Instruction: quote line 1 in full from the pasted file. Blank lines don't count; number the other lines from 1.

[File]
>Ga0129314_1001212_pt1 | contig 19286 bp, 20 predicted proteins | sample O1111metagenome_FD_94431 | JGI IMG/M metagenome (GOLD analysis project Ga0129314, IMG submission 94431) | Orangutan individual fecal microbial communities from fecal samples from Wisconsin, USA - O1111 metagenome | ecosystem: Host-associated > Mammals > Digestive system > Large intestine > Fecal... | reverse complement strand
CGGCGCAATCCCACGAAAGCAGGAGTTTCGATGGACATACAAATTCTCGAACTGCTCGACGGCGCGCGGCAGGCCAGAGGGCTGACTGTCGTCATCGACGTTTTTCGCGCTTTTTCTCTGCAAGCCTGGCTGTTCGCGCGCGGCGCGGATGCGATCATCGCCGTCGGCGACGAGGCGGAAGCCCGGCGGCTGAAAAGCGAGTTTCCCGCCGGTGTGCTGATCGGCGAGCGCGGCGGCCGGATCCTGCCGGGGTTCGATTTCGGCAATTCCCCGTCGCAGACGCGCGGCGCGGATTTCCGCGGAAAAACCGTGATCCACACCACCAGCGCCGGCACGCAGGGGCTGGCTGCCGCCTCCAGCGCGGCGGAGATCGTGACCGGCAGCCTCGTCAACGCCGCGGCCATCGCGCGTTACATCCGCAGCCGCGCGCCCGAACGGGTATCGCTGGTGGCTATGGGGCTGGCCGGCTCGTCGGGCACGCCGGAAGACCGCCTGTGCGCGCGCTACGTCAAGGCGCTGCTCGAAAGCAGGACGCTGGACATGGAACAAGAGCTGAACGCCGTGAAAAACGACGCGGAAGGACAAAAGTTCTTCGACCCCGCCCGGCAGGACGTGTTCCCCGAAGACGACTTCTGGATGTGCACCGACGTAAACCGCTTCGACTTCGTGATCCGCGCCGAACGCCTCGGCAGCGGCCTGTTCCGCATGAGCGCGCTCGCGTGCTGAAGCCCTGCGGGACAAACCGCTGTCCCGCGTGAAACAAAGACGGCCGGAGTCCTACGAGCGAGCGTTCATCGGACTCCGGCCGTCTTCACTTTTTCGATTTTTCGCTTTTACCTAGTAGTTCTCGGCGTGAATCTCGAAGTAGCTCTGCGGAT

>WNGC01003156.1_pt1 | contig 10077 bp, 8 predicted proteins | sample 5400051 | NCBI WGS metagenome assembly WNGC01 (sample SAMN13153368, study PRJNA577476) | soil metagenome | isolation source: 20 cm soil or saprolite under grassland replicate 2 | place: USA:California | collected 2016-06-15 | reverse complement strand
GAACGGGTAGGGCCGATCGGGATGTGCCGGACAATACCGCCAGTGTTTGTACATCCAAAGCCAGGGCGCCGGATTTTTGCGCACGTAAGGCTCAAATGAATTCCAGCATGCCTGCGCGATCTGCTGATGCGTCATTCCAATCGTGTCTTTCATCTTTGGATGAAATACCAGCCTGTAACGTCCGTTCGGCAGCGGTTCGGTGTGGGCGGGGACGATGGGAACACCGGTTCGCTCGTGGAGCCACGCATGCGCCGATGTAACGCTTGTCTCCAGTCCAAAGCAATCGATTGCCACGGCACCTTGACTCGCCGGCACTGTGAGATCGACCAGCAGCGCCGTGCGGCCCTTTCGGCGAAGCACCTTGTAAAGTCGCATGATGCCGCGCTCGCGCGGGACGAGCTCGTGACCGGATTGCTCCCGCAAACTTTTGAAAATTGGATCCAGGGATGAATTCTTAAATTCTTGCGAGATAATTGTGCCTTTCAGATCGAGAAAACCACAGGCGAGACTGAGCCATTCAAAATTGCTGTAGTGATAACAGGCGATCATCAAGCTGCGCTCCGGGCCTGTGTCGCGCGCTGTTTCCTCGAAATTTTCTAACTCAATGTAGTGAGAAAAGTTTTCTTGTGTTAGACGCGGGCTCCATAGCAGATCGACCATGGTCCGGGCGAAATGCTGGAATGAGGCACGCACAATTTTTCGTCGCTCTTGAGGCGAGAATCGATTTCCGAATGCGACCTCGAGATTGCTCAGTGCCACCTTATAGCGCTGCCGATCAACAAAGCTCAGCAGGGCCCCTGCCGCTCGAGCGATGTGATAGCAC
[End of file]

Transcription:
>Ga0129314_1001212_pt1 | contig 19286 bp, 20 predicted proteins | sample O1111metagenome_FD_94431 | JGI IMG/M metagenome (GOLD analysis project Ga0129314, IMG submission 94431) | Orangutan individual fecal microbial communities from fecal samples from Wisconsin, USA - O1111 metagenome | ecosystem: Host-associated > Mammals > Digestive system > Large intestine > Fecal... | reverse complement strand